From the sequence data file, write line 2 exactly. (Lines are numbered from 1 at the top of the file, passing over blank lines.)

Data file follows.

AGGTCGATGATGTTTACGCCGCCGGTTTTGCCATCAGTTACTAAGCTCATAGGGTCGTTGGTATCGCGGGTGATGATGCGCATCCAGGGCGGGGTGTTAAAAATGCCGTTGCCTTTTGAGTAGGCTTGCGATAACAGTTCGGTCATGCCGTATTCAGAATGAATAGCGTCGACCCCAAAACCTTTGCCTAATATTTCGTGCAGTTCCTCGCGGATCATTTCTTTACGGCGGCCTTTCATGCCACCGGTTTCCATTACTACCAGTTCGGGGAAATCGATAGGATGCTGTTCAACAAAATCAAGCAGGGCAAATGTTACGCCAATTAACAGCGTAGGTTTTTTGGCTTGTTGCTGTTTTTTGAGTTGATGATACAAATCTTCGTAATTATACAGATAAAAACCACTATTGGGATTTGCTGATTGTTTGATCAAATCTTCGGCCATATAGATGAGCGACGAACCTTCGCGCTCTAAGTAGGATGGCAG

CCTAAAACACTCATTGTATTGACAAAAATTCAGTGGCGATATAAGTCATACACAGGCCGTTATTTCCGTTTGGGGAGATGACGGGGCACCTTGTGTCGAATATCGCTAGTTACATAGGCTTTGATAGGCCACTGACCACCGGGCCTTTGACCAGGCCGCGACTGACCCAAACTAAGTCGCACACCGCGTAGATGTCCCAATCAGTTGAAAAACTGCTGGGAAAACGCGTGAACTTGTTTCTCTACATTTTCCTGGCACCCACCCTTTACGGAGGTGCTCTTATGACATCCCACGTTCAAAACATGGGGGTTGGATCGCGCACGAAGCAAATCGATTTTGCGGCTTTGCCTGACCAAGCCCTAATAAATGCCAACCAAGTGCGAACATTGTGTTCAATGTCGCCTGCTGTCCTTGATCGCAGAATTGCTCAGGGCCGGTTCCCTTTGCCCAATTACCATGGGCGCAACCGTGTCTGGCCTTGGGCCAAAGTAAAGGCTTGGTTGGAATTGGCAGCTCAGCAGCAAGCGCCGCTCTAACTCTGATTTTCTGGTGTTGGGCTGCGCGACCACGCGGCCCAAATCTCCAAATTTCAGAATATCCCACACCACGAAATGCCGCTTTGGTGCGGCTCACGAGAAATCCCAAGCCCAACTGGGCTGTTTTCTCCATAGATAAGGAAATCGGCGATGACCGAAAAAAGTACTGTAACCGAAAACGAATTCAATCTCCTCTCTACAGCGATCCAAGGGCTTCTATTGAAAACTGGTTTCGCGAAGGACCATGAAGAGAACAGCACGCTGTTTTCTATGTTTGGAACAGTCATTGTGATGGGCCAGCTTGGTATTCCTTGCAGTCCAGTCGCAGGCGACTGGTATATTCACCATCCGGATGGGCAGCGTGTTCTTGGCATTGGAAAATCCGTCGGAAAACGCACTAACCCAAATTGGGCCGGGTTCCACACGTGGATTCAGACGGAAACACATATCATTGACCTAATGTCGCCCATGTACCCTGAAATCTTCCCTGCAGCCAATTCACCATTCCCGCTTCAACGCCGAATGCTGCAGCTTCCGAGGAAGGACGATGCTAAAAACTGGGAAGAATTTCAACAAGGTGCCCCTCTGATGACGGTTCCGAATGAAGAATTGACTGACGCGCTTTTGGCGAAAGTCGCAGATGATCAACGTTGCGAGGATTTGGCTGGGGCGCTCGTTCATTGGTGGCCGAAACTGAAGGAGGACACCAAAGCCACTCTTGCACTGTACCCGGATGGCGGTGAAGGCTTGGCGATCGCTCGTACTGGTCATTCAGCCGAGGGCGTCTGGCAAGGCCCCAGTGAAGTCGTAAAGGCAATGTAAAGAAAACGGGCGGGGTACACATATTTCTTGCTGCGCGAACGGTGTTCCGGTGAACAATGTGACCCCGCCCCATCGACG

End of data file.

CCTAAAACACTCATTGTATTGACAAAAATTCAGTGGCGATATAAGTCATACACAGGCCGTTATTTCCGTTTGGGGAGATGACGGGGCACCTTGTGTCGAATATCGCTAGTTACATAGGCTTTGATAGGCCACTGACCACCGGGCCTTTGACCAGGCCGCGACTGACCCAAACTAAGTCGCACACCGCGTAGATGTCCCAATCAGTTGAAAAACTGCTGGGAAAACGCGTGAACTTGTTTCTCTACATTTTCCTGGCACCCACCCTTTACGGAGGTGCTCTTATGACATCCCACGTTCAAAACATGGGGGTTGGATCGCGCACGAAGCAAATCGATTTTGCGGCTTTGCCTGACCAAGCCCTAATAAATGCCAACCAAGTGCGAACATTGTGTTCAATGTCGCCTGCTGTCCTTGATCGCAGAATTGCTCAGGGCCGGTTCCCTTTGCCCAATTACCATGGGCGCAACCGTGTCTGGCCTTGGGCCAAAGTAAAGGCTTGGTTGGAATTGGCAGCTCAGCAGCAAGCGCCGCTCTAACTCTGATTTTCTGGTGTTGGGCTGCGCGACCACGCGGCCCAAATCTCCAAATTTCAGAATATCCCACACCACGAAATGCCGCTTTGGTGCGGCTCACGAGAAATCCCAAGCCCAACTGGGCTGTTTTCTCCATAGATAAGGAAATCGGCGATGACCGAAAAAAGTACTGTAACCGAAAACGAATTCAATCTCCTCTCTACAGCGATCCAAGGGCTTCTATTGAAAACTGGTTTCGCGAAGGACCATGAAGAGAACAGCACGCTGTTTTCTATGTTTGGAACAGTCATTGTGATGGGCCAGCTTGGTATTCCTTGCAGTCCAGTCGCAGGCGACTGGTATATTCACCATCCGGATGGGCAGCGTGTTCTTGGCATTGGAAAATCCGTCGGAAAACGCACTAACCCAAATTGGGCCGGGTTCCACACGTGGATTCAGACGGAAACACATATCATTGACCTAATGTCGCCCATGTACCCTGAAATCTTCCCTGCAGCCAATTCACCATTCCCGCTTCAACGCCGAATGCTGCAGCTTCCGAGGAAGGACGATGCTAAAAACTGGGAAGAATTTCAACAAGGTGCCCCTCTGATGACGGTTCCGAATGAAGAATTGACTGACGCGCTTTTGGCGAAAGTCGCAGATGATCAACGTTGCGAGGATTTGGCTGGGGCGCTCGTTCATTGGTGGCCGAAACTGAAGGAGGACACCAAAGCCACTCTTGCACTGTACCCGGATGGCGGTGAAGGCTTGGCGATCGCTCGTACTGGTCATTCAGCCGAGGGCGTCTGGCAAGGCCCCAGTGAAGTCGTAAAGGCAATGTAAAGAAAACGGGCGGGGTACACATATTTCTTGCTGCGCGAACGGTGTTCCGGTGAACAATGTGACCCCGCCCCATCGACG